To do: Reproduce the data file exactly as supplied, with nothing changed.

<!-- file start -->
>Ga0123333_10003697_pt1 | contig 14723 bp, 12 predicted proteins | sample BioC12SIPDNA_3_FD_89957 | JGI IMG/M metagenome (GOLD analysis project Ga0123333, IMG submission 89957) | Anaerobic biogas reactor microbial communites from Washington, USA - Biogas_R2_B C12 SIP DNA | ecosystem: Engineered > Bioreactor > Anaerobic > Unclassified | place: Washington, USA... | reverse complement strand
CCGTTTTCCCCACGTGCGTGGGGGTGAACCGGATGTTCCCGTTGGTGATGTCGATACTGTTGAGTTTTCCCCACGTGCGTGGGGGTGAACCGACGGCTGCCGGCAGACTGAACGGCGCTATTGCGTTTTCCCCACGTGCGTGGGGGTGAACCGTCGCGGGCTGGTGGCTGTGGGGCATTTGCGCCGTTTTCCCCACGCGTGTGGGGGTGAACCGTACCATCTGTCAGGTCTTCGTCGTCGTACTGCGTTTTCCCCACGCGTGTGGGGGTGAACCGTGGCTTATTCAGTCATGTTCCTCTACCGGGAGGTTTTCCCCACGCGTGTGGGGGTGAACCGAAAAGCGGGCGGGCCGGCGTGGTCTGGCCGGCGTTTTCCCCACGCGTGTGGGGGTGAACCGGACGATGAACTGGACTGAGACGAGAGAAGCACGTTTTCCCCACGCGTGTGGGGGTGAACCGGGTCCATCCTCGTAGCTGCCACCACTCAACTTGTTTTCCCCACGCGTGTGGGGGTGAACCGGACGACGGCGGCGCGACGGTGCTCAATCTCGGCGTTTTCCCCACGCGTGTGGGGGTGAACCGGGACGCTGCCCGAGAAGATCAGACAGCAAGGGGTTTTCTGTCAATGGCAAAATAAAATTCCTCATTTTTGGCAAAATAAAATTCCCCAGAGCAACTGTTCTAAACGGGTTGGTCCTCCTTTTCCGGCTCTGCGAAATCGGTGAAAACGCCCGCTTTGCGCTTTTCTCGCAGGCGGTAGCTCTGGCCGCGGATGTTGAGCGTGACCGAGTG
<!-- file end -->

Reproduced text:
>Ga0123333_10003697_pt1 | contig 14723 bp, 12 predicted proteins | sample BioC12SIPDNA_3_FD_89957 | JGI IMG/M metagenome (GOLD analysis project Ga0123333, IMG submission 89957) | Anaerobic biogas reactor microbial communites from Washington, USA - Biogas_R2_B C12 SIP DNA | ecosystem: Engineered > Bioreactor > Anaerobic > Unclassified | place: Washington, USA... | reverse complement strand
CCGTTTTCCCCACGTGCGTGGGGGTGAACCGGATGTTCCCGTTGGTGATGTCGATACTGTTGAGTTTTCCCCACGTGCGTGGGGGTGAACCGACGGCTGCCGGCAGACTGAACGGCGCTATTGCGTTTTCCCCACGTGCGTGGGGGTGAACCGTCGCGGGCTGGTGGCTGTGGGGCATTTGCGCCGTTTTCCCCACGCGTGTGGGGGTGAACCGTACCATCTGTCAGGTCTTCGTCGTCGTACTGCGTTTTCCCCACGCGTGTGGGGGTGAACCGTGGCTTATTCAGTCATGTTCCTCTACCGGGAGGTTTTCCCCACGCGTGTGGGGGTGAACCGAAAAGCGGGCGGGCCGGCGTGGTCTGGCCGGCGTTTTCCCCACGCGTGTGGGGGTGAACCGGACGATGAACTGGACTGAGACGAGAGAAGCACGTTTTCCCCACGCGTGTGGGGGTGAACCGGGTCCATCCTCGTAGCTGCCACCACTCAACTTGTTTTCCCCACGCGTGTGGGGGTGAACCGGACGACGGCGGCGCGACGGTGCTCAATCTCGGCGTTTTCCCCACGCGTGTGGGGGTGAACCGGGACGCTGCCCGAGAAGATCAGACAGCAAGGGGTTTTCTGTCAATGGCAAAATAAAATTCCTCATTTTTGGCAAAATAAAATTCCCCAGAGCAACTGTTCTAAACGGGTTGGTCCTCCTTTTCCGGCTCTGCGAAATCGGTGAAAACGCCCGCTTTGCGCTTTTCTCGCAGGCGGTAGCTCTGGCCGCGGATGTTGAGCGTGACCGAGTG